Direct link to photoset. If watching the slideshow, be sure to expand to full screen.
Here’s to the skunk cabbage,
first plant to raise a toast to spring,
even if it sometimes has to melt a hole
right through the ice,
a plant that grows
its own hothouse
& keeps it at 22 degrees Celsius
for weeks on end.
Half monk, half cobra,
it shares its solitude
with the earliest flies & beetles,
whose springtime fancy
turns to putrefaction: gut piles,
winter-killed deer, & in the swamp
a leathery curl of old meat.
It gives off a heat & fragrance
the real thing can rarely match—
pornography for insects.
Only after pollination is consummated
does the skunk cabbage unfurl
its eponymous leaves—
huge sails with yellow stitching
& a green that stays fresh
long into the summer,
while dark berries
swell on the spadix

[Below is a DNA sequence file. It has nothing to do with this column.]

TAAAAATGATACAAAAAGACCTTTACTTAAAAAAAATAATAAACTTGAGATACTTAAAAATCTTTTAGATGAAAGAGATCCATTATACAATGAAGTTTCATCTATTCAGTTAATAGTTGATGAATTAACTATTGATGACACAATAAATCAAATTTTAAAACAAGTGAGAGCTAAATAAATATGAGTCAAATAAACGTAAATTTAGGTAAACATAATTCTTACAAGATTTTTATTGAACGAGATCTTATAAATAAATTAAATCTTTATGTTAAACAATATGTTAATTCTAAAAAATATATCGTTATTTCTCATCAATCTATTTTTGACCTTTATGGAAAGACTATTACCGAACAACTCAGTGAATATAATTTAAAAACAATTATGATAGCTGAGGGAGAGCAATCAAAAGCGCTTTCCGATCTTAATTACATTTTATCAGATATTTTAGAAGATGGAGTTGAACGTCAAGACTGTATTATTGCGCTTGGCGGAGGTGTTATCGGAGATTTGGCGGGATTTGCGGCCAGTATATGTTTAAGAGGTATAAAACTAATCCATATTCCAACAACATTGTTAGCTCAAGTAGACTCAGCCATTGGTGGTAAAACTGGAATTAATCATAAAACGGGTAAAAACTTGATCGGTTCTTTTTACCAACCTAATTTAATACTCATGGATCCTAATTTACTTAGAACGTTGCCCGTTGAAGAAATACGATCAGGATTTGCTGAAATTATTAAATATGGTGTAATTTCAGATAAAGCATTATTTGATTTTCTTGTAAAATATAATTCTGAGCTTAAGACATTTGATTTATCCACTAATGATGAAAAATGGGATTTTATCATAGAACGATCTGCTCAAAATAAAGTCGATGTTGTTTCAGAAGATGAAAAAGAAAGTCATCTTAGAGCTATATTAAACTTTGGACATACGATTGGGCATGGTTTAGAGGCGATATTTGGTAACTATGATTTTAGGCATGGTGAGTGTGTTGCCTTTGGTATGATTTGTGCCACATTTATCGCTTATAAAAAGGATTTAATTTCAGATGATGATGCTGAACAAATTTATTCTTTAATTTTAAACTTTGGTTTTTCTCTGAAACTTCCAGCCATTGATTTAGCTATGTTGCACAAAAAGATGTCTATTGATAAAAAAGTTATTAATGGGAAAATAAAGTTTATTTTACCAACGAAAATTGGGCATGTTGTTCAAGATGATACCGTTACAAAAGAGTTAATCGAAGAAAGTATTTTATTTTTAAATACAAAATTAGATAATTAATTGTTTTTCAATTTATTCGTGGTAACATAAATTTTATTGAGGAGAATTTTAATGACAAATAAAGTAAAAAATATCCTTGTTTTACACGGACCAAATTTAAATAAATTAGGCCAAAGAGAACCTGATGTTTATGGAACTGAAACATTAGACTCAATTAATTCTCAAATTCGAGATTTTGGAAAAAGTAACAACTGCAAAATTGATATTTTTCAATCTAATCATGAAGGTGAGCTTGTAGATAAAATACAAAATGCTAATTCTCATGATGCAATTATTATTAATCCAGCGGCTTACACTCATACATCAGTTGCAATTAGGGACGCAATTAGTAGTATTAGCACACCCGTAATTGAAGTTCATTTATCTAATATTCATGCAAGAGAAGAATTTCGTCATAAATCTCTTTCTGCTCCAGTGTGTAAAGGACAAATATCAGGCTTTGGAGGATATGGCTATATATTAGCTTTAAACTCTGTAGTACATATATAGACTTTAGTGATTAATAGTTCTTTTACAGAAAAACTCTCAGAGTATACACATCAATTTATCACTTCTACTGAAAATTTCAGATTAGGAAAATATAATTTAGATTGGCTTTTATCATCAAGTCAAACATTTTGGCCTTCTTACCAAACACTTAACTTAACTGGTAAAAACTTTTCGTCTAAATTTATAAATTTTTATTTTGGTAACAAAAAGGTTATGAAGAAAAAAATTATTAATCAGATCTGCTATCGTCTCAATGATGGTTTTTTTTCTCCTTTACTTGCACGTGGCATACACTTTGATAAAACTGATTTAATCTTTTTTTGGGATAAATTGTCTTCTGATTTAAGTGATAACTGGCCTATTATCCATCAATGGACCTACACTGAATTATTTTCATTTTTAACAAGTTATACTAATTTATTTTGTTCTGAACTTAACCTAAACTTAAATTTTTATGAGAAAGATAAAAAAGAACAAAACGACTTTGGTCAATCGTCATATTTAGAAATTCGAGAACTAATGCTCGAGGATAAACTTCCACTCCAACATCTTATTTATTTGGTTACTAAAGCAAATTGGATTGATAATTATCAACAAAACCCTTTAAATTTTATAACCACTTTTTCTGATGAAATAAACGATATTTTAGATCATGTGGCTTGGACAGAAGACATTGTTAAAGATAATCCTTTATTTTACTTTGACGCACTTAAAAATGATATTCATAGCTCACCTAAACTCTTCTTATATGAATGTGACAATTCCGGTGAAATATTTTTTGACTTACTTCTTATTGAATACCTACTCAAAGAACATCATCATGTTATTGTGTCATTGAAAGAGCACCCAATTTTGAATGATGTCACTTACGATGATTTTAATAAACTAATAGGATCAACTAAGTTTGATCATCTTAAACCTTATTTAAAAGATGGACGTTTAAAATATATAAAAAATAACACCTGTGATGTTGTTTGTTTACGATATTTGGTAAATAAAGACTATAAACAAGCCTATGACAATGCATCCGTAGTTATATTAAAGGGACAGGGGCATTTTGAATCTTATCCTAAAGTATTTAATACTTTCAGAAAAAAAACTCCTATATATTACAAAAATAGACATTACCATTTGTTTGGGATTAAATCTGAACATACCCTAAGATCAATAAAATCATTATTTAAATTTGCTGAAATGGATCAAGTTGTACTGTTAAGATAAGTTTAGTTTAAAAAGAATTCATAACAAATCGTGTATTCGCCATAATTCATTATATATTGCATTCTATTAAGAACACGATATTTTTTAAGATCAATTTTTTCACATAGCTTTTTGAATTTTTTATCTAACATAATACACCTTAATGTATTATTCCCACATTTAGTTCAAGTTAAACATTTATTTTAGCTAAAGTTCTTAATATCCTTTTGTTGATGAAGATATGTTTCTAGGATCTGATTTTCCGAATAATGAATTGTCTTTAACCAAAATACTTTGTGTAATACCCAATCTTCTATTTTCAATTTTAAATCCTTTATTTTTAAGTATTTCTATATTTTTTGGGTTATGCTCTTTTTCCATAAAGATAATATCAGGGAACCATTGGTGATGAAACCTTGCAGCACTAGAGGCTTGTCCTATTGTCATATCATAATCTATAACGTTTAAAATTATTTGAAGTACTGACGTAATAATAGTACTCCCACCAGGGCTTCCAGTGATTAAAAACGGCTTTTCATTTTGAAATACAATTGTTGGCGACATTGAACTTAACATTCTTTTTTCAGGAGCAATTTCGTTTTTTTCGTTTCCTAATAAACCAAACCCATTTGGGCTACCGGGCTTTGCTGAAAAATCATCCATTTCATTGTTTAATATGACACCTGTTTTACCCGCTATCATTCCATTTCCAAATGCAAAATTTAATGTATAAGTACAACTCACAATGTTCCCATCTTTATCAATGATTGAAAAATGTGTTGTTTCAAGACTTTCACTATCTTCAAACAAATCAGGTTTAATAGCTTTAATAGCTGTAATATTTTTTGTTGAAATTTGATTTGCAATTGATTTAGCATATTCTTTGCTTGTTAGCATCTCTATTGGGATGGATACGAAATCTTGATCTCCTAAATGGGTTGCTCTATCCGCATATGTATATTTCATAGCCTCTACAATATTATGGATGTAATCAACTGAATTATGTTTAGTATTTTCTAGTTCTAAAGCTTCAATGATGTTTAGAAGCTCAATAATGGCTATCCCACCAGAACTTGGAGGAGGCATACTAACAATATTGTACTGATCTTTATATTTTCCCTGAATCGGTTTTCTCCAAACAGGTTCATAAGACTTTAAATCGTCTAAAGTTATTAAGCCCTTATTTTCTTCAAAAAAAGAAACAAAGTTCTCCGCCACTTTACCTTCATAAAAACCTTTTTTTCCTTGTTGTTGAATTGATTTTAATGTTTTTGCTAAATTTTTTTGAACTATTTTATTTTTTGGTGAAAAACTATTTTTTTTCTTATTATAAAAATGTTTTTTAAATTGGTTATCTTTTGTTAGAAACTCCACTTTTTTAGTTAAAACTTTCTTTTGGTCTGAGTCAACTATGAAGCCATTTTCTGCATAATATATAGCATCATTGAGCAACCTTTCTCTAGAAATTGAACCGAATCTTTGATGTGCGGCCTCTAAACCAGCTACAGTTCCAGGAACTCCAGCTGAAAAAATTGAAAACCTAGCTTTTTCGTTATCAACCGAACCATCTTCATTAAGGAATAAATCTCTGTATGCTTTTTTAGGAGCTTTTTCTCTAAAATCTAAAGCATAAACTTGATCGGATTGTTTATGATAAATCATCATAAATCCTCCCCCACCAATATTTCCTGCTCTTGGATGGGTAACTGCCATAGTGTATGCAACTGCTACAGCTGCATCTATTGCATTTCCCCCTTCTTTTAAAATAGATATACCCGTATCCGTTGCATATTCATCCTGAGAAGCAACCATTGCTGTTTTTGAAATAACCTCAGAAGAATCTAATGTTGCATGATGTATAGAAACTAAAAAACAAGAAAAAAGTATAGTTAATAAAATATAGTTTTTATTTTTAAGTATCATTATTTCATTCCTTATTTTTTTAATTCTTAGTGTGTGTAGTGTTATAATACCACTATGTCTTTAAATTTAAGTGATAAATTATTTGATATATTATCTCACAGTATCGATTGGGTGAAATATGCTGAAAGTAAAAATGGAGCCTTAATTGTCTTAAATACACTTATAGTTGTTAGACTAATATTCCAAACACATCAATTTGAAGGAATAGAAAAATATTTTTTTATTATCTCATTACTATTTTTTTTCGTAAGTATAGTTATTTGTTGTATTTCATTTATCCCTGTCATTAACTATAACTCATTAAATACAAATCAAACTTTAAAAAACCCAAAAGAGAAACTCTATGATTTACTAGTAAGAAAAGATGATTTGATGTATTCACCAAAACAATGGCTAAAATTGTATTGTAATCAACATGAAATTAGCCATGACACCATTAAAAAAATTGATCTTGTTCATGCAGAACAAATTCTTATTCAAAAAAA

& the roots tighten their grip
on the pungent mud,
the whole plant inching
into the earth.
OTHER POSTS IN THE SERIES
13 Replies to “Skunk Cabbage”
Now *this* is an ode to spring! Fabulous descriptions, gorgeous photos. I especially love the shot of the internal view in #5.
Deb, I’m glad you like it! It was your comment the other day that helped spark it.
These were all photographed at a little county park about five miles away. On the same outing yesterday, I got some video footage of wood frogs, which I hope to put to good use in the coming days.
As Deb said! I didn’t even know that skunk cabbages come in that amazing colour. Here they are yellow and grow in boggy areas where one would have to put on high rubber boots to get close up. Oh, I must go look for them before they’re finished, I may be too late!
Well, I guess y’all have a very different species from ours. Thanks for the comment.
Oh yeah, those are gorgeous!
Thanks for looking.
What fun! Skunk cabbage is one of my favorite spring flowers, and you really give it its due here. Thanks.
Glad you thought I hit the mark. I also like wild ginger among the early wildflowers — the way it buries its earth-colored flower in the leaf duff.
Wood frogs! Yay, can’t wait!
Breathtaking poem! Masterful slideshow. I was excited but a bit baffled by “the whole plant inching into the earth”.
High praise — thanks! Quoth the Wikipedia: